# BTZ black holes in massive gravity

###### Abstract

We analyze certain aspects of BTZ black holes in massive theory of gravity. The black hole solution is obtained by using the Vainshtein and dRGT mechanism, which is asymptotically AdS with an electric charge. We study the Hawking radiation using the tunneling formalism as well as analyze the black hole chemistry for such system. Subsequently, we use the thermodynamic pressure-volume diagram to explore the efficiency of the Carnot heat engine for this system. Some of the important features arising from our solution include the non-existence of quantum effects, critical Van der Walls behaviour, thermal fluctuations and instabilities. Moreover, our solution violates the Reverse Isoperimetric Inequality and, thus, the black hole is super-entropic, perhaps which turns out to be the most interesting characteristics of the BTZ black hole in massive gravity.

## 1 Introduction

Astronomical observations suggest that our universe is expanding, in fact, the observational data from the type-I supernovae proposes that our universe is expanding in an accelerating rate [1, 2, 3]. Theoretically, this accelerated expansion is due to the creation of a negative pressure implying a positive vacuum energy density which is caused due to a cosmological constant term in the Einstein’s field equation. Such a cosmological constant can be associated with the zero point energy of quantum field theories, however, the value of the cosmological constant obtained from the quantum field theoretical calculations is several orders of magnitude greater than that arising from the observational astronomy. Various models have been proposed to explain the origin of the cosmological constant [4, 5, 6] including some large distance modifications of general relativity [7]. All of these modifications are mainly constrained in such a way that they are compatible with the theory of general relativity at a scale at which general relativity has been observed [8, 9]. Alternative schemes also exist, for instance, it is possible to obtain a long distance infrared modification of the general relativity along with massive gravitons, where the mass of the graviton can be obtained from the observational data [10]. It may be noted that by adding a small Fierz-Pauli like mass term to the action of general relativity, we do not obtain a stable theory consistent with the zero mass limit [11]. In fact, such type of straightforward modified theories are not physical as they violate the known experimental bounds obtained from solar system tests [8, 9]. The inclusion of non-linearities in some theories, where the Vainshtein mechanism helps to recover General Relativity at the solar system scales [12, 13], gives rise to the Boulware-Deser ghost [14], which can be removed by introducing higher-order terms in the massive action as it was done in the case of the dRGT theory of Massive gravity [15], where a subclass of massive potentials is considered [16, 17]. Within this framework, the higher order-term when grouped with the ghost like term becomes a total derivative and, thus, the action is resumed having two free parameters.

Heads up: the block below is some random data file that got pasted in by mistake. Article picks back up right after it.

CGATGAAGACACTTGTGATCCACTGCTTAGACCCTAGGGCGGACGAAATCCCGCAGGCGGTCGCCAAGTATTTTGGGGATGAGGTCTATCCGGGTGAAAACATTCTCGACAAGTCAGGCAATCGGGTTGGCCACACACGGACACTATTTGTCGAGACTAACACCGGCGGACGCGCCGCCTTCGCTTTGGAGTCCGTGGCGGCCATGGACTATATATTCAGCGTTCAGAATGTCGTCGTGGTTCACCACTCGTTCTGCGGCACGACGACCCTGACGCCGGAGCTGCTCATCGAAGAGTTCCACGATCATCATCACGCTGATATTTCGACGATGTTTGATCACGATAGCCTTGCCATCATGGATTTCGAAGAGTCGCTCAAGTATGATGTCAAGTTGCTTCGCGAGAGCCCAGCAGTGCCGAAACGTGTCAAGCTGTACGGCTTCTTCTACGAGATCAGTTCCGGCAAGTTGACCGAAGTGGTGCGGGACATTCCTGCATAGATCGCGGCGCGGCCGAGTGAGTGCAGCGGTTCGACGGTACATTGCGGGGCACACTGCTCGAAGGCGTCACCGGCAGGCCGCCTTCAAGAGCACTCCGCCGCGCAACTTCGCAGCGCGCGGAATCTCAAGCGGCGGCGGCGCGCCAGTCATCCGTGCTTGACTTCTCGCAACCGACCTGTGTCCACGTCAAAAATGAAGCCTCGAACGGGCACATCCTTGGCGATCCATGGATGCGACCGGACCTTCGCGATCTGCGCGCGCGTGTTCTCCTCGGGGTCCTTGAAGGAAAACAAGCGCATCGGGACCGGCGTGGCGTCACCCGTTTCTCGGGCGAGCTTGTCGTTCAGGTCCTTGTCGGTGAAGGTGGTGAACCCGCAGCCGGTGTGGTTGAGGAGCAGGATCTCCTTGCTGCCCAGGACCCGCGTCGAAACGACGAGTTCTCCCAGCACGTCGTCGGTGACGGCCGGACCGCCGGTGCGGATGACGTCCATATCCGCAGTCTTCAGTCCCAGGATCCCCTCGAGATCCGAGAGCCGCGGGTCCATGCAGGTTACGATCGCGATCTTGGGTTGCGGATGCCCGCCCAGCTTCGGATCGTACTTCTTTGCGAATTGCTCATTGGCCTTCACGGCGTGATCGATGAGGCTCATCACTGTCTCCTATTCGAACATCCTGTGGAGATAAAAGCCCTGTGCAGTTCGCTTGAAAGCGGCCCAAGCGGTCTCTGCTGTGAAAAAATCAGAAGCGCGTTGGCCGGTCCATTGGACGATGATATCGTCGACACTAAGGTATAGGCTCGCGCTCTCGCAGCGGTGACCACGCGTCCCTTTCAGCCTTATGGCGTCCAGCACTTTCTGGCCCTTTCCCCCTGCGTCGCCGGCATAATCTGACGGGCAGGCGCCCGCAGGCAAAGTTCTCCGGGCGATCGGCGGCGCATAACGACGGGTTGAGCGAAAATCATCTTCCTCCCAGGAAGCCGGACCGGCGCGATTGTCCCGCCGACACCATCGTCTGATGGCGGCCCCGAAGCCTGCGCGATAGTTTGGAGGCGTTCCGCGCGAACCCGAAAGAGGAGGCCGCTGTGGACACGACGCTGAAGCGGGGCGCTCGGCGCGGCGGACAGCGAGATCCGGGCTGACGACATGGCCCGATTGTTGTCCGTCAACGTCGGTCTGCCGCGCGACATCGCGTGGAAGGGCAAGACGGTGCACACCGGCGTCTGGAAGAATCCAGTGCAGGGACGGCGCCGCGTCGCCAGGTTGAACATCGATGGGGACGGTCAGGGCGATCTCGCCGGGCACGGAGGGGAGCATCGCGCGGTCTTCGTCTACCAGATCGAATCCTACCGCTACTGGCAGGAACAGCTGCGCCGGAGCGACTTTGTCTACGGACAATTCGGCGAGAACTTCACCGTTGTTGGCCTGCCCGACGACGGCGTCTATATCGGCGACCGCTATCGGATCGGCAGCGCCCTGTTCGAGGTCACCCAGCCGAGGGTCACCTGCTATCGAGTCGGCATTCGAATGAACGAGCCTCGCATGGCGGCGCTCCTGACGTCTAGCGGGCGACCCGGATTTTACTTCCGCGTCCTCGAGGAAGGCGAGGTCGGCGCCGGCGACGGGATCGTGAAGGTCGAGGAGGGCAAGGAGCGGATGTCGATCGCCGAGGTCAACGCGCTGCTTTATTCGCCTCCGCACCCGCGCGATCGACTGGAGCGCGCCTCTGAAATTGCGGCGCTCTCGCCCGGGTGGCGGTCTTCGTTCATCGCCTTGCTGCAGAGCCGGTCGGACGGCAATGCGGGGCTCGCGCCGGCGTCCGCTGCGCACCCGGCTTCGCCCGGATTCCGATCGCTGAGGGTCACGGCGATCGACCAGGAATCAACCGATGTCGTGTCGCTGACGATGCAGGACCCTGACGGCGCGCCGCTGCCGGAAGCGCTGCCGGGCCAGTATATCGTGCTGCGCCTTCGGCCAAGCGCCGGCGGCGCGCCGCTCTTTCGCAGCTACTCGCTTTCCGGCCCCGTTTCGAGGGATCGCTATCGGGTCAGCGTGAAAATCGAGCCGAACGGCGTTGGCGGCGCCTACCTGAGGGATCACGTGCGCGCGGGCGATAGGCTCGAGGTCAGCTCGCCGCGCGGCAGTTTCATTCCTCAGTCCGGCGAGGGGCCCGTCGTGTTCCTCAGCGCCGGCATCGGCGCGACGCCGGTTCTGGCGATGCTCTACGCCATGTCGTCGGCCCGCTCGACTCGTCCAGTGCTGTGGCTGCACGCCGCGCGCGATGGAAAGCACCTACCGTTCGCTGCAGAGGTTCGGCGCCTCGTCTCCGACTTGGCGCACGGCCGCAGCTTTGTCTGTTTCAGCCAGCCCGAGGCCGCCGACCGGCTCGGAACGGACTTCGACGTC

Mass terms can be produced by using many other mechanisms, for instance, by breaking the Lorentz symmetry of the system [18]. Nevertheless, mass terms are very useful and they have been utilized to study various interesting models; such as, in Gauss-Bonnet massive gravity [19]. It has been observed that the massive gravitons can lead to interesting modification of black hole thermodynamics. The modification to the behavior of black hole by the inclusion of graviton mass has also been analyzed in the extended phase space [10] in order to study the phase transition of black holes [20]. Besides, the cosmological solutions [21] and the initial value constraint [22], etc., have been explored in the context of massive gravity.

BTZ black hole is another interesting object which was introduced [23]. It is possible to construct a BTZ black hole in massive gravity. In fact, an asymptotically AdS charged BTZ black hole has been constructed in a massive theory of gravity and various different aspects of such a solution have been studied [24]. In this work, we study both the dynamical and thermodynamical aspects of such a solution. In fact, using the geometrical thermodynamic approaches Weinhold, Ruppeiner and Quevedo metrics have been studied for this system. We analyze the Hawking radiation [25] for such a system using the tunneling formalism [26, 27, 28, 29]. We also analyze the black hole chemistry for this BTZ black hole [30, 31]. This is done by relating each black hole parameter with a chemical equivalent using the first law of thermodynamics. The cosmological constant is considered a thermodynamic parameter related to the pressure of the system [30, 31]. Subsequently, using the pressure-volume terms, we study the heat engines and their efficiency [32, 33].

## 2 Massive gravity

Let us start by recollecting the notions of three dimensional massive gravity[15]. First, we define the constants for massive gravity and the symmetric polynomials of the eigenvalues of the matrix

(2.1) |

with and . The three dimensional action of massive gravity with an abelian gauge field and negative cosmological constant is known to have the form [24]

(2.2) |